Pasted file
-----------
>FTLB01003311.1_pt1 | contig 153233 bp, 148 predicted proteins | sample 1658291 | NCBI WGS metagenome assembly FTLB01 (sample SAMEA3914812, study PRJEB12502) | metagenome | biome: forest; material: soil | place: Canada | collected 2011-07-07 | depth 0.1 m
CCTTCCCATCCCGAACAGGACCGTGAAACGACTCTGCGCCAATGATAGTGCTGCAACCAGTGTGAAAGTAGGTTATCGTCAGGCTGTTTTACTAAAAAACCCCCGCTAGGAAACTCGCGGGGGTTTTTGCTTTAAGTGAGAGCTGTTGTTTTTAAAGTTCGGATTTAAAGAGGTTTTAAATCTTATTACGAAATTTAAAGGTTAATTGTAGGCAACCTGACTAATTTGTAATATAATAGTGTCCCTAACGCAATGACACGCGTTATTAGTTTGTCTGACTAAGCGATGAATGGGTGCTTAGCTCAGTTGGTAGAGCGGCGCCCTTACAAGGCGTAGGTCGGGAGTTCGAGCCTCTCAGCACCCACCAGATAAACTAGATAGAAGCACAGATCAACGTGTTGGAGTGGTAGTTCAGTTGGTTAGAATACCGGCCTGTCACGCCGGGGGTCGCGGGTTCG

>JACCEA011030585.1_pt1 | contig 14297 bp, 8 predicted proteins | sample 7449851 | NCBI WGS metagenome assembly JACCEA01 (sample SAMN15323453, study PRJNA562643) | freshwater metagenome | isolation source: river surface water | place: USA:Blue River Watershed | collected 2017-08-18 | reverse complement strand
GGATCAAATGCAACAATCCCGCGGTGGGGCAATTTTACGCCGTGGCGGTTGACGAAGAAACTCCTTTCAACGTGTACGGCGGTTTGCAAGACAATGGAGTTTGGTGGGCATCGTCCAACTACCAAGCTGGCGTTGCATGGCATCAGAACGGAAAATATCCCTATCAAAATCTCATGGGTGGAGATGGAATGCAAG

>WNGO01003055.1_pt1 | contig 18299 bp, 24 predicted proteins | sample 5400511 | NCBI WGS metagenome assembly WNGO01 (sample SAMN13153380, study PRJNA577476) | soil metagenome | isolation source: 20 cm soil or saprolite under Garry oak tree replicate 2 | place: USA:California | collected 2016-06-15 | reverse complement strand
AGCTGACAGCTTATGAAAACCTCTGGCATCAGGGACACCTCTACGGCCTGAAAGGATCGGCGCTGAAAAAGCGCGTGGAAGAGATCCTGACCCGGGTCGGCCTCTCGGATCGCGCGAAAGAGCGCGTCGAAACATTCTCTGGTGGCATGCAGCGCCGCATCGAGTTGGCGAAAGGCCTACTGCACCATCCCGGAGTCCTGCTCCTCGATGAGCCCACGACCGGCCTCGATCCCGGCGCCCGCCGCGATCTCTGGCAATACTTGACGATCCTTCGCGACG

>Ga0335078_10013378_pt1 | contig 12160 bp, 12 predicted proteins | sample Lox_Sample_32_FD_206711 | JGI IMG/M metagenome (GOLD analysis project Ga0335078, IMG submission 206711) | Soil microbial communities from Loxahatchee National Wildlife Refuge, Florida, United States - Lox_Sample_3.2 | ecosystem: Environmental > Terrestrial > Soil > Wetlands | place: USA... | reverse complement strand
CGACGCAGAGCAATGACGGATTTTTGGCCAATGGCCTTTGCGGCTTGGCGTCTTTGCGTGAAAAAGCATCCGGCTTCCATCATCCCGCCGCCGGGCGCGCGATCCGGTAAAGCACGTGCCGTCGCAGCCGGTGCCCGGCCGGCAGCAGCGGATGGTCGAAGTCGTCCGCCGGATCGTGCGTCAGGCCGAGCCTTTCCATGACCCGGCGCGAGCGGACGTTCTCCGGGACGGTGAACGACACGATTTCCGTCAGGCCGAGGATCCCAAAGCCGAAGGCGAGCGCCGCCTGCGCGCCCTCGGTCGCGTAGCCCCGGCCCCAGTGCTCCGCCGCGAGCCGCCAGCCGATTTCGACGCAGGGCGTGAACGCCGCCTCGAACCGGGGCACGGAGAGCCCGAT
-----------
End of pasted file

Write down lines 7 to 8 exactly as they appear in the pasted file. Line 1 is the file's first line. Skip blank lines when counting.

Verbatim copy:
>Ga0335078_10013378_pt1 | contig 12160 bp, 12 predicted proteins | sample Lox_Sample_32_FD_206711 | JGI IMG/M metagenome (GOLD analysis project Ga0335078, IMG submission 206711) | Soil microbial communities from Loxahatchee National Wildlife Refuge, Florida, United States - Lox_Sample_3.2 | ecosystem: Environmental > Terrestrial > Soil > Wetlands | place: USA... | reverse complement strand
CGACGCAGAGCAATGACGGATTTTTGGCCAATGGCCTTTGCGGCTTGGCGTCTTTGCGTGAAAAAGCATCCGGCTTCCATCATCCCGCCGCCGGGCGCGCGATCCGGTAAAGCACGTGCCGTCGCAGCCGGTGCCCGGCCGGCAGCAGCGGATGGTCGAAGTCGTCCGCCGGATCGTGCGTCAGGCCGAGCCTTTCCATGACCCGGCGCGAGCGGACGTTCTCCGGGACGGTGAACGACACGATTTCCGTCAGGCCGAGGATCCCAAAGCCGAAGGCGAGCGCCGCCTGCGCGCCCTCGGTCGCGTAGCCCCGGCCCCAGTGCTCCGCCGCGAGCCGCCAGCCGATTTCGACGCAGGGCGTGAACGCCGCCTCGAACCGGGGCACGGAGAGCCCGAT